Virgin Mobile Festival Preview: Bob Dylan
In advance of Bobby Z's Virgin Mobile Festival performance on Sunday, Malitz and I asked various Posties (including each other) to put together annotated lists of their Top 5 Dylan songs.
UPDATE (12:43 p.m., 8/8/08):
1. "Ballad of a Thin Man." Because it sounds like gibberish but deconstructs into a seamless exegesis on the emptiness and soullessness of critics, and, by extension, on everyone's intellectual self-doubts. Because in doing this, Dylan has made a plausible case for depth in every other one of his seemingly inscrutable songs, whether justified or not. Dylan is a monster.
2. "It's Alright Ma (I'm Only Bleeding)." Because it is a great song, and because it contains not one but two of his greatest lines: "Money doesn't talk, it swears." And "He who isn't busy being born is busy dying." It would probably be Number One if it also has "The sun's not yellow, it's chicken," but that's from Tombstone Blues.
3. "Positively 4th Street." Because I think it's the best and most chilling putdown in all of rock.
4. "Like a Rolling Stone." For all the reasons enumerated by people smarter than I am.
5. "She Belongs to Me." This is a quirky choice, I admit. But I cannot hear that line about looking through her keyhole upon your knees without feeling a chill of recognition.
My five favorite Dylan songs? I basically sit around all day waiting for someone to ask me this!
1. "Visions of Johanna." How could Dylan, not yet 25, have created an epic that gazes so piercingly on my life now and the lives of my friends and perhaps the entire human condition? Just guessing, anyway - I still don't have enough life experience to comprehend the last few verses. Maybe when I'm 60. From "Blonde on Blonde," my best friend/therapist when I was 25.
2. "I Don't Believe You." Not the original folkie version; the wild, wailing, electric version he performed in concert with the Band in 1966. Goosebumps every time. Emblematic of both Dylan as rock star and his endless ability to reinterpret his own songs.
3. "Spanish Harlem Incident." Intricate melody, witty lyrics, those great yelping choruses that fill your heart with joy. Also, something about the way he says "babe." (See "Don't Think Twice, It's All Right," "It Ain't Me, Babe.")
4. "To Be Alone With You." A representative cut from his most repeatedly listenable, fun and, yes, totally sexy album, "Nashville Skyline." (For more sexy Dylan, see "Baby, Let Me Follow You Down." But that's about it.)
5. "Goin' to Acapulco." Wouldn't have made my list a year ago (instead, "Bob Dylan's 115th Dream": Dylan as stoner comedian). But sometimes it takes another artist to call your attention to one of his overlooked gems - in this case, Jim James and Calexico's cover on the "I'm Not There" soundtrack. Haunting.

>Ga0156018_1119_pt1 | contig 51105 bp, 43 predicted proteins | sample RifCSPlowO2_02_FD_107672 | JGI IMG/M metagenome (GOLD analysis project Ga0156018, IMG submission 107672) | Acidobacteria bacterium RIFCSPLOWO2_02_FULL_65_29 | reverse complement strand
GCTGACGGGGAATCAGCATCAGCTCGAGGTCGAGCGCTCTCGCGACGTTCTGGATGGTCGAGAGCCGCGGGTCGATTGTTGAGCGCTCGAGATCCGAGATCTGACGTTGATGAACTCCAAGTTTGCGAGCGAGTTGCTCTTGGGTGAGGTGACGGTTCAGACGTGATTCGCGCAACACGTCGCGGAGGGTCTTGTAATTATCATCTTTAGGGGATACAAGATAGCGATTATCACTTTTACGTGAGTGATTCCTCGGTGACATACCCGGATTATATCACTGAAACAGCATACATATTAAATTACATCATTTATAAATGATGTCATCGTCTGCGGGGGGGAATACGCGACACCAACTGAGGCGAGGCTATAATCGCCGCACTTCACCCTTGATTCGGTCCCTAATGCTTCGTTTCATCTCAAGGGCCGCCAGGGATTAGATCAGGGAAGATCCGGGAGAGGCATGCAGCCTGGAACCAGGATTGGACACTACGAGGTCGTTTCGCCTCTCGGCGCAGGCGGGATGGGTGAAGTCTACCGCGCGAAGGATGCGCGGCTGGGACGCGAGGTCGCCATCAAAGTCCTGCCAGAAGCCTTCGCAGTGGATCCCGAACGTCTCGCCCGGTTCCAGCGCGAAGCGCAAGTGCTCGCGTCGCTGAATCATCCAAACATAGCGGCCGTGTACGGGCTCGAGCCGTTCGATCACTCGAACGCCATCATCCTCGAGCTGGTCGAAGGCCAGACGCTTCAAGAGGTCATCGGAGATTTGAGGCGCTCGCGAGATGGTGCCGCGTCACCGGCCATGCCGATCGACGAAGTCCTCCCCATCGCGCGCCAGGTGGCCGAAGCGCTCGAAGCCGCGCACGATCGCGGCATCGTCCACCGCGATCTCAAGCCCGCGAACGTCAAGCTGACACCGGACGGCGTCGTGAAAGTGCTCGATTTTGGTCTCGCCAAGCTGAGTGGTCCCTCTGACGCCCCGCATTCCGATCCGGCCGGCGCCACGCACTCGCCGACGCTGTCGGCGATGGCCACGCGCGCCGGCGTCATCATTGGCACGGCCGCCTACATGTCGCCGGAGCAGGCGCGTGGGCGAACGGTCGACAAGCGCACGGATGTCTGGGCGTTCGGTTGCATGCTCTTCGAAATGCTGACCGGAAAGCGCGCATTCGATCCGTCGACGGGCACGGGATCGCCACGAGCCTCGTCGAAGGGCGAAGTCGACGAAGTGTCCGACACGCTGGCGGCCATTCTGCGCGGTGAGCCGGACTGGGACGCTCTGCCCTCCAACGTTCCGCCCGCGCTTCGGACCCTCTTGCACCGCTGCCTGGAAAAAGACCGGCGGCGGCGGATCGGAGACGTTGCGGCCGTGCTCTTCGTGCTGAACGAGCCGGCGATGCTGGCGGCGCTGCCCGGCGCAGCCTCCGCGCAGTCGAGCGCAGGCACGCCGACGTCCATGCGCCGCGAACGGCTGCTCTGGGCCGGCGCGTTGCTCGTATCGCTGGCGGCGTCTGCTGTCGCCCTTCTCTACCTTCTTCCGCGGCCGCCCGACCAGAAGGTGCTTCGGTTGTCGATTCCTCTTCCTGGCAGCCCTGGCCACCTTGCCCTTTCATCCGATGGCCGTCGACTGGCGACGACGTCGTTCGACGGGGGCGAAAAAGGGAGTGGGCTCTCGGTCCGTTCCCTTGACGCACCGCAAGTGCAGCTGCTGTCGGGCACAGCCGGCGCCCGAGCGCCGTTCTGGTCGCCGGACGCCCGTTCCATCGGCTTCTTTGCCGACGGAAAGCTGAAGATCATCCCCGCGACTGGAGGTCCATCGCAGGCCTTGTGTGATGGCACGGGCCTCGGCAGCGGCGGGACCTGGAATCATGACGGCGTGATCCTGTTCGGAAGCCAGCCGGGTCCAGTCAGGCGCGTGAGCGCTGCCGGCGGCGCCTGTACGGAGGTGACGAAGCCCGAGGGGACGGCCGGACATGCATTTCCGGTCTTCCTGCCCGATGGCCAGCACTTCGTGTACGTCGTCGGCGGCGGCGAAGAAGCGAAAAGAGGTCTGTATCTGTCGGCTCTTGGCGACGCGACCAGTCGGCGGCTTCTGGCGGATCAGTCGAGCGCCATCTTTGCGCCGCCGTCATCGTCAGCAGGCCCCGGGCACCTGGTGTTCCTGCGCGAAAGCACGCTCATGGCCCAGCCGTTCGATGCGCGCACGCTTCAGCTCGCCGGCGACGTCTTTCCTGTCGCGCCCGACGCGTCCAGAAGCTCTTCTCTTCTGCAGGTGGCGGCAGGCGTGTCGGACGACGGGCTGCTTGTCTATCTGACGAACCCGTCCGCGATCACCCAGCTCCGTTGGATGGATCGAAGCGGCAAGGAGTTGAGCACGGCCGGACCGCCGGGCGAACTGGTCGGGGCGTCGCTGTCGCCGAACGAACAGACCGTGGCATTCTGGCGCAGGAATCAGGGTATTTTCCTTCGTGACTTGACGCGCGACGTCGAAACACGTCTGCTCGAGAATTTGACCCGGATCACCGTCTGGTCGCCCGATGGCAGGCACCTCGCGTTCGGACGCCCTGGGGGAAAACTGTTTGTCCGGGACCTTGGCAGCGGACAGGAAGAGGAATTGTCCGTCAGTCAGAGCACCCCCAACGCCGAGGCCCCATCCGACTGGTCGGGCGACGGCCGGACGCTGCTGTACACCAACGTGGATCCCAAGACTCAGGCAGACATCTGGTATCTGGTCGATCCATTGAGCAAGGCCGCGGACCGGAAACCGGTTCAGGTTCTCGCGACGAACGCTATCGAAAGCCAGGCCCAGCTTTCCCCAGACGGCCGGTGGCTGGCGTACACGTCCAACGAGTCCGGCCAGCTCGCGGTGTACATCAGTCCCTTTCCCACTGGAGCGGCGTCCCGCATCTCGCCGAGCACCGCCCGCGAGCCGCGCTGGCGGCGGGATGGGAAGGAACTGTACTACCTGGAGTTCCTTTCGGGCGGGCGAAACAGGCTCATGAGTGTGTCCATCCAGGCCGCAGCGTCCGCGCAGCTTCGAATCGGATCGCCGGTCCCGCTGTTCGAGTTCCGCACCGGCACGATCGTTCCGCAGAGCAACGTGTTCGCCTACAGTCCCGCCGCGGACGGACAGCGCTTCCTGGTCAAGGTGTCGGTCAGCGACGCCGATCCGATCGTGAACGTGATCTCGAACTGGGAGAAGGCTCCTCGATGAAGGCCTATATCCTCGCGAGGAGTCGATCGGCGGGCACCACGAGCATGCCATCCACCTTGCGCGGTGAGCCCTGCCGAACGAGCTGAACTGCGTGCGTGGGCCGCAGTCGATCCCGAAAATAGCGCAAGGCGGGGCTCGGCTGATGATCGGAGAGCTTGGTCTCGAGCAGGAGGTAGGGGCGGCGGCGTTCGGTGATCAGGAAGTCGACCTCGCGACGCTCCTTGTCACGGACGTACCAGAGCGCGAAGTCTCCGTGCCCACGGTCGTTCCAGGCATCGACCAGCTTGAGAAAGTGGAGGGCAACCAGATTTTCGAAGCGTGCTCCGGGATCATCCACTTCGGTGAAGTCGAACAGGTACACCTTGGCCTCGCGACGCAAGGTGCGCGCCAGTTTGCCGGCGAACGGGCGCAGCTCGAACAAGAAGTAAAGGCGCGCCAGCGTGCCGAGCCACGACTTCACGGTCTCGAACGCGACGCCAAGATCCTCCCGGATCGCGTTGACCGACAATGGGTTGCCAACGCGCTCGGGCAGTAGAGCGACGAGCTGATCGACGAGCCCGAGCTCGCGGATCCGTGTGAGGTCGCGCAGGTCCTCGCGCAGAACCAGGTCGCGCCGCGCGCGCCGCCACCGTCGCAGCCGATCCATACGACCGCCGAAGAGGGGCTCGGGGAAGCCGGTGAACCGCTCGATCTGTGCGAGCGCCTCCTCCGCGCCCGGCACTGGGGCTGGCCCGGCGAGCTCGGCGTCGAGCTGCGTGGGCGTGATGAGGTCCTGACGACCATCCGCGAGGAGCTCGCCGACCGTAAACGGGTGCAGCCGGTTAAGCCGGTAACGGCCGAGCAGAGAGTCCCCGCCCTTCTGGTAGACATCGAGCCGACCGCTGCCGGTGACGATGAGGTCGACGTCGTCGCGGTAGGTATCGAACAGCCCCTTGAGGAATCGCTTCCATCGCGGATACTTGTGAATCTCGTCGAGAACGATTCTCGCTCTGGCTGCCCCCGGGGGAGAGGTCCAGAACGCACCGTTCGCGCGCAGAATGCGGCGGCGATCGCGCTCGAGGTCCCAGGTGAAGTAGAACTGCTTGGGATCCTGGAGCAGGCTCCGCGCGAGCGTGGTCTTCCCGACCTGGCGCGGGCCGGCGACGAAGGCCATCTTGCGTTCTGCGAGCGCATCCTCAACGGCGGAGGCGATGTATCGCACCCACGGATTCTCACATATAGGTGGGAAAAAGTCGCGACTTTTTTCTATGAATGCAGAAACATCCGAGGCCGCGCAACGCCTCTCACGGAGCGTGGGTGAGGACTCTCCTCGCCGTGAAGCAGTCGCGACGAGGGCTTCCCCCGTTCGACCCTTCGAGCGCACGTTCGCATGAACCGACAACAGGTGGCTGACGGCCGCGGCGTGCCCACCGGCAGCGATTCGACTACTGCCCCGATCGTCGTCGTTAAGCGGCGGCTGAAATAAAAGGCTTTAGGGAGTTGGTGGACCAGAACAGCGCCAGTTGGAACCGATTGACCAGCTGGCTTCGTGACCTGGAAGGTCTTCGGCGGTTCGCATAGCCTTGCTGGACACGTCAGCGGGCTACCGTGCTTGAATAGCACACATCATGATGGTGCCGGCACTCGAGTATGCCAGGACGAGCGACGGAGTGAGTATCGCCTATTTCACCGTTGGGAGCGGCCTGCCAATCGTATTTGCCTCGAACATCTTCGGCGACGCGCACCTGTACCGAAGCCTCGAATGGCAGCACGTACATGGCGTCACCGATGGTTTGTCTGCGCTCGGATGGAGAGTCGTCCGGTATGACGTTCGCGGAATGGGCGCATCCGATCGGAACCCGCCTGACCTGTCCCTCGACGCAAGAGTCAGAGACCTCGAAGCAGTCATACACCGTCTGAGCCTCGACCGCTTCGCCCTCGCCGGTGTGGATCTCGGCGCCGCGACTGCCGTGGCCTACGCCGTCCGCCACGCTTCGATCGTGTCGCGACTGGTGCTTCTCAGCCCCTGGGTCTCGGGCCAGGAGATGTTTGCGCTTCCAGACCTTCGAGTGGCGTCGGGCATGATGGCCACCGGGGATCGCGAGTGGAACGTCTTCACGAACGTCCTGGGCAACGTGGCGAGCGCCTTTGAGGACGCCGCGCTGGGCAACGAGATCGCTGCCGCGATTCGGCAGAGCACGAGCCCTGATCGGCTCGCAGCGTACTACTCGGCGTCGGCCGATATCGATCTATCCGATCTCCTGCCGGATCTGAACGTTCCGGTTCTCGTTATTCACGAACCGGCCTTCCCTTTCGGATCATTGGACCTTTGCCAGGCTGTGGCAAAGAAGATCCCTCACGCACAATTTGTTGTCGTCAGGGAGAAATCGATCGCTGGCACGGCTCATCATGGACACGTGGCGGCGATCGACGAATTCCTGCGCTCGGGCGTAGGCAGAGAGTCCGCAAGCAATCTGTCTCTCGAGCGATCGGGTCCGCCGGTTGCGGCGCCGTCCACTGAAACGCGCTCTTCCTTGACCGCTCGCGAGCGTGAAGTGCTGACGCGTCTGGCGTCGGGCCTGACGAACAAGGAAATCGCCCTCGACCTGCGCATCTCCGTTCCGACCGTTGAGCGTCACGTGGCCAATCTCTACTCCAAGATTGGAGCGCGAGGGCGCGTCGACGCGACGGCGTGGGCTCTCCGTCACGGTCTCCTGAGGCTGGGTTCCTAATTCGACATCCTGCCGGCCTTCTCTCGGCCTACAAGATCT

(More lists after the jump, from Carolyn Hax, Tom Ricks, Chris Cillizza and others.)
Programming Reminder: Post Rock will be blogging LIVE from Virgin Mobile Festival all weekend. Check in often on Saturday and Sunday for updates.
1. "Lonesome Death of Hattie Carroll." To my mind, Dylan's best "reality" song.
2. "Visions of Johanna." "We sit here stranded, though we're all doin' our best to deny it."
3. "Boots of Spanish Leather." I never really knew how good this was until I was listening to it on my iPod while weeding my garden. And it all clicked.
4. "Ballad of a Thin Man." I once read an interview with Bob in which he was asked whether he knew the Counting Crows song "Mr. Jones" was based on "Ballad." His response? "I don't know nothing about that."
5. "Last Thoughts on Woody Guthrie." It's not exactly a song and not exactly a poem - just like the best of Dylan. Whatever it is, I tear up every time I listen to the end of it: "You can either go to the church of your choice/ Or you can go to Brooklyn State Hospital/You'll find God in the church of your choice/ You'll find Woody Guthrie in Brooklyn State Hospital/And though it's only my opinion/ I may be right or wrong / You'll find them both/ In the Grand Canyon/ At sundown." AMEN.
* Liz Spayd, editor of washingtonpost.com, owner of the best rock-and-roll 'do on any masthead, anywhere
1. "Don't Think Twice, It's Alright." This tops my list, because it coaxes tears every time I hear it. He captures the pain of uncontrolled passion, and of saying fairtheewell.
2. "Mr. Tambourine Man." It's a cliche to pick this, but how could I not? The sweet combination of Dylan's raspy voice and lyrical genius at it's best. It deserves its place in the pantheon.
3. "Just Like A Woman." To me, this captures that electric combination of what anyone surely would want in a woman. Flatteringly so? Not exactly. But dead on, nonetheless.